As the battle to make marijuana legal across the United States continues, more examples of how the plant is helping to ease the symptoms of many serious diseases also appear. Many of these cases are of children who, after being treated with CBD oil, are able to live a normal and happy life.
One such case is that of Annalise Lujan, who was diagnosed with infection-related epilepsy syndrome in April. For Annalise, the disorder came on suddenly and caused her to have continuous seizures. The condition, also known as FIRES, has been known to lead to brain injury and even death.
In order to protect Annalise, doctors at the Banner-University Medical Center decided to put her into a medically-induced coma until they could find a way to prevent further brain damage. Annalise spent a total of 18 days on a ventilator, spending her 12th birthday in a coma before being airlifted to Phoenix Children’s Hospital.
“One day, she was just a healthy young lady, going to school, participating in her community and her gymnastics, and the next day—fighting for her life,” Estrada-Lujan, Annalise’s mother, told the NBC affiliate in Tucson.
Desperate to find a viable treatment for her daughter, Estrada-Lujan spent time researching the condition. During this time, she learned about CBD and began advocating its use in Annalise’s treatment.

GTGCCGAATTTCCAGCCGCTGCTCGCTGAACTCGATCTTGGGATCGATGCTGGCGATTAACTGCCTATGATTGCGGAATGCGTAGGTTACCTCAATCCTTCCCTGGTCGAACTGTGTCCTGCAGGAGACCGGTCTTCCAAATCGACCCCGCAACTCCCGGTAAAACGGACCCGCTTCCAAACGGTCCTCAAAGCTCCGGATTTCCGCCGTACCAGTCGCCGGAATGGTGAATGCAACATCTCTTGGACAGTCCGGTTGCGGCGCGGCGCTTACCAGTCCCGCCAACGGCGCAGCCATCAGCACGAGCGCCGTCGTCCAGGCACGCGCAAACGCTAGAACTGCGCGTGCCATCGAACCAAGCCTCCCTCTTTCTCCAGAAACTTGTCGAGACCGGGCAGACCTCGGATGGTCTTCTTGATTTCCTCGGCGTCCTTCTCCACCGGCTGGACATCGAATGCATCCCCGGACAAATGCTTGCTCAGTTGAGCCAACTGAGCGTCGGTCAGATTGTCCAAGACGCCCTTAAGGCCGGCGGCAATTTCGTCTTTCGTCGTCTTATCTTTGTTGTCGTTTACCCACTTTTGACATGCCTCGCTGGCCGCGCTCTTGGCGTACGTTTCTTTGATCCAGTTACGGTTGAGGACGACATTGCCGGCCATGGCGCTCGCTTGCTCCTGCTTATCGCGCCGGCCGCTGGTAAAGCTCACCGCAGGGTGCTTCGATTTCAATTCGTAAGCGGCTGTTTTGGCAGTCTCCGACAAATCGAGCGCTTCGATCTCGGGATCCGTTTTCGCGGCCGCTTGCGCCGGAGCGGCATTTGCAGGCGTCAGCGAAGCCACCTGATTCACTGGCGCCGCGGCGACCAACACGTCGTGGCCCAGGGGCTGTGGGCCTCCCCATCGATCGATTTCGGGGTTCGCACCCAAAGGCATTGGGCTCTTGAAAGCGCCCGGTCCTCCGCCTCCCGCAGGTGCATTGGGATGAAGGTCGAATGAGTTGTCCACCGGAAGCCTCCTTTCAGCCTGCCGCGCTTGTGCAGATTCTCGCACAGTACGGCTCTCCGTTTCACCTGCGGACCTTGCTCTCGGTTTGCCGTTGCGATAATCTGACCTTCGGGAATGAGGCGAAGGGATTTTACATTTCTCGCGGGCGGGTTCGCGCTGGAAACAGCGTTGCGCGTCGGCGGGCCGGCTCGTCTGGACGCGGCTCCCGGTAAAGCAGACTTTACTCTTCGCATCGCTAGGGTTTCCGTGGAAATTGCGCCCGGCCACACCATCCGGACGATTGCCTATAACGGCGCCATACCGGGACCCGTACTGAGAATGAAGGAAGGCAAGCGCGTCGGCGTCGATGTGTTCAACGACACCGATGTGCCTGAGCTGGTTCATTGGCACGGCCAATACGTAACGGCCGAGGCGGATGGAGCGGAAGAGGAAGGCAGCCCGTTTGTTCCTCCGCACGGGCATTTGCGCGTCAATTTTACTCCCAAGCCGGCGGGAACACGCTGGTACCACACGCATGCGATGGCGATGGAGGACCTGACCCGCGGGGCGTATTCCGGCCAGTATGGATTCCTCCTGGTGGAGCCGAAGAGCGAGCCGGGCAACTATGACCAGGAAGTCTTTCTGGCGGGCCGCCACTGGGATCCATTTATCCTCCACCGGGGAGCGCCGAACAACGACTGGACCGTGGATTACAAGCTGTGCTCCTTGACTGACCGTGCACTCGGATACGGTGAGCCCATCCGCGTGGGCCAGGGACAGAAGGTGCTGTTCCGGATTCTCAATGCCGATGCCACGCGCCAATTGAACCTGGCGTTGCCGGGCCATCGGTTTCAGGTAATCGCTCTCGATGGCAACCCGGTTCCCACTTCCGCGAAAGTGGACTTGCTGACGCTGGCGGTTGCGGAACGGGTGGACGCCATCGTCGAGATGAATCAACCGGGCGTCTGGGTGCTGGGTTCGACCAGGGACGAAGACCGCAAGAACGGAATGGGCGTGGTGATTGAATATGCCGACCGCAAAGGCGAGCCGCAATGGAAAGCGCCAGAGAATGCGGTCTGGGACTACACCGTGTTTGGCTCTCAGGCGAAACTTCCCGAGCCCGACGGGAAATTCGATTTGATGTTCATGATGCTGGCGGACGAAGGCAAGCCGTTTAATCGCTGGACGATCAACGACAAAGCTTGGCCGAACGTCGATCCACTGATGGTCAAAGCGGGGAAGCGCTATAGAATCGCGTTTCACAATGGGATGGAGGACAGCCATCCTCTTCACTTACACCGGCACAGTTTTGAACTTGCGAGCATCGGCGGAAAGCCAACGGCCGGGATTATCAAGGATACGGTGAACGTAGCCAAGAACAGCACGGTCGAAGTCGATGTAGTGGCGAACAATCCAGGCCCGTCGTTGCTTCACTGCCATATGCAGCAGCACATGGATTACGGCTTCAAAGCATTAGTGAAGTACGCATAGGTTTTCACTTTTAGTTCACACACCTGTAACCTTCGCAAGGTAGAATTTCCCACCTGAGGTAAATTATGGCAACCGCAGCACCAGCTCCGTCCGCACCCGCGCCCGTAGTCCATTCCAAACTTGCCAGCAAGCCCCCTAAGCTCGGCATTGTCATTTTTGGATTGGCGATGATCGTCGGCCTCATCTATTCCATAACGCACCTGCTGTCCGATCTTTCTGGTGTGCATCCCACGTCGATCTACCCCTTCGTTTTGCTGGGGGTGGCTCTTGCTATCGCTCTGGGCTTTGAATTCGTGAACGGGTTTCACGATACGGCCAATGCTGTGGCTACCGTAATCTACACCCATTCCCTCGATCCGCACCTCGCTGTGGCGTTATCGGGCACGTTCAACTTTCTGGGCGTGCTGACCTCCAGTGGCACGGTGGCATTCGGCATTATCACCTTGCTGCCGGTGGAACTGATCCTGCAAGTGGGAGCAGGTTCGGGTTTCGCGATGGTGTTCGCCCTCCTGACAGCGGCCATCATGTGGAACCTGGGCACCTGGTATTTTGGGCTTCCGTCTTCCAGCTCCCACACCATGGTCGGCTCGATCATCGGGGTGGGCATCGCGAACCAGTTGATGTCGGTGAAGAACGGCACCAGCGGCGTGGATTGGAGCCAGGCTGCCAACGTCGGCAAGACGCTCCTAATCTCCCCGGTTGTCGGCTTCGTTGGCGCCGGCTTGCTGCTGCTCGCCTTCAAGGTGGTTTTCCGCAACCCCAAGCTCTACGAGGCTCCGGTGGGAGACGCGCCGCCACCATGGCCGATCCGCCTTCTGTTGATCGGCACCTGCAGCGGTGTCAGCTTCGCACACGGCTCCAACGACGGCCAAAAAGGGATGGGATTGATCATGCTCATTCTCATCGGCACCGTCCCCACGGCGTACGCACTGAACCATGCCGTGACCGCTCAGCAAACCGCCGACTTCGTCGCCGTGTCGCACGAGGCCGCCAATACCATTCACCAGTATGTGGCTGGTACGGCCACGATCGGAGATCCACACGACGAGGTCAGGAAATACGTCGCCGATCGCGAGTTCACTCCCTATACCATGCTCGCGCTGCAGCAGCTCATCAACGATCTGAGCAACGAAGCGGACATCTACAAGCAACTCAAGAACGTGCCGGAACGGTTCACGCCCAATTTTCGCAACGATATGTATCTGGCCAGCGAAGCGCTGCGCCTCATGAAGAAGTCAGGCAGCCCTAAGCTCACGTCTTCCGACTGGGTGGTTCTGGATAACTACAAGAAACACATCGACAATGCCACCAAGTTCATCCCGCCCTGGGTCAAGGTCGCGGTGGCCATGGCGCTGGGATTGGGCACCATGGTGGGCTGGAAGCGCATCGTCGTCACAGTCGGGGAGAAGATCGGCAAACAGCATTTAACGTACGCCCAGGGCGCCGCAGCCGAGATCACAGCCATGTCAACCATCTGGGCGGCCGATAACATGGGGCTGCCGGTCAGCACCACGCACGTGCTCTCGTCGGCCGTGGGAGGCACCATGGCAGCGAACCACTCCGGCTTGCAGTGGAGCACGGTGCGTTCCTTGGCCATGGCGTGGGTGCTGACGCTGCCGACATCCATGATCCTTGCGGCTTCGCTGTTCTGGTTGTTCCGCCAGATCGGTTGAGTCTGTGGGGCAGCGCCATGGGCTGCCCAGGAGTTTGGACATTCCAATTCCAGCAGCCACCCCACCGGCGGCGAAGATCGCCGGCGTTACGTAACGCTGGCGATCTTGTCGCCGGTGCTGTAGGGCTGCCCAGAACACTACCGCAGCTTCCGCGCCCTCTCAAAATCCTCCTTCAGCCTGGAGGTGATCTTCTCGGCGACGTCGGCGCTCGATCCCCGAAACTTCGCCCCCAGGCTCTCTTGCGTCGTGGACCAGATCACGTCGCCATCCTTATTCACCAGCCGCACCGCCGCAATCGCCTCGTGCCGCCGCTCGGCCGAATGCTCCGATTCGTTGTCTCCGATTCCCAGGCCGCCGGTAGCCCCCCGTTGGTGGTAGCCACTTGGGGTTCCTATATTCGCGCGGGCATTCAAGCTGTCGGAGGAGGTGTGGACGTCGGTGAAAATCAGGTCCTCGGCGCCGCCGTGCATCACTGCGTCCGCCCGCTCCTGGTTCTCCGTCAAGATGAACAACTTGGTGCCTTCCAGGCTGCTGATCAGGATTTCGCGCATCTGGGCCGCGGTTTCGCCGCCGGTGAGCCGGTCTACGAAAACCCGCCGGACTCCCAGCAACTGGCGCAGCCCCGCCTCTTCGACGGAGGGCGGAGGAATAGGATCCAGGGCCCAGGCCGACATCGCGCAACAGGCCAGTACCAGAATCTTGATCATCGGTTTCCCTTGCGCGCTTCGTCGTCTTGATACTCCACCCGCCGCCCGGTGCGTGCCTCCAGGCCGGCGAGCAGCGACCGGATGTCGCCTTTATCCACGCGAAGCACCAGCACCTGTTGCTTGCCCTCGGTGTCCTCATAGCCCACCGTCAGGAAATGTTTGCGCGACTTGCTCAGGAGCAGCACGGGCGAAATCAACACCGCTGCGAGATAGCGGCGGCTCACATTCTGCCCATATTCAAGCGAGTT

Cannabidiol is a natural molecule found in cannabis. One of the most exciting cannabinoids, Cannabidiol (CBD) is not psychoactive in the way THC is and has been proven to be an effective treatment for neurological disorders.
“I wanted to know if my daughter was eligible,” she says. “Dr Wilfong was new to Arizona and didn’t have his license to use it here, so he got with his partner, Dr John Kerrigan, who had his license for this Schedule 1 drug.”
Dr Angus Wilfong was part of a team of doctors who published a study last year that aimed to determine the effectiveness of using cannabidiol to treat FIRES.
Dr Eric Marsh, assistant professor of neurology and pediatrics at the University of Pennsylvania’s Perelman School of Medicine and the Children’s Hospital of Philadelphia, has been treating patients with this mysterious form of epilepsy since 2000. Dr Marsh was one of the doctors who co-authored the study.
The study found that CBD reduced the frequency and duration of seizures, allowing the patients to be weaned off other medications.
“This stems from the whole medicinal marijuana craze that is out there,” Marsh said. “There are lots of anecdotes that were on social media that suggested that marijuana high in cannabidiol and very low in THC could be anti-epileptic.”
Less than 48 hours after the first CBD treatment, Annalise’s seizures stopped. “CBD oil saved her life,” Estrada-Lujan said.
In the state of Arizona, medical marijuana was made legal in 2010. However, as it is still listed as a Schedule 1 drug at a federal level, the doctors had to receive expedited approval from both the Food and Drug Administration and the Drug Enforcement Administration before beginning treatment.
Today, Annalise is breathing on her own and can follow basic commands. “Open your mouth. Squeeze my finger. Stick out your tongue,” Estrada-Lujan says. The extent of the brain damage is still uncertain, and will gradually be uncovered as Annalise continues with her therapy. She still has seizures, and within the last week or two she has had a few that lasted between 8 and 10 seconds, however, they are no longer continuous.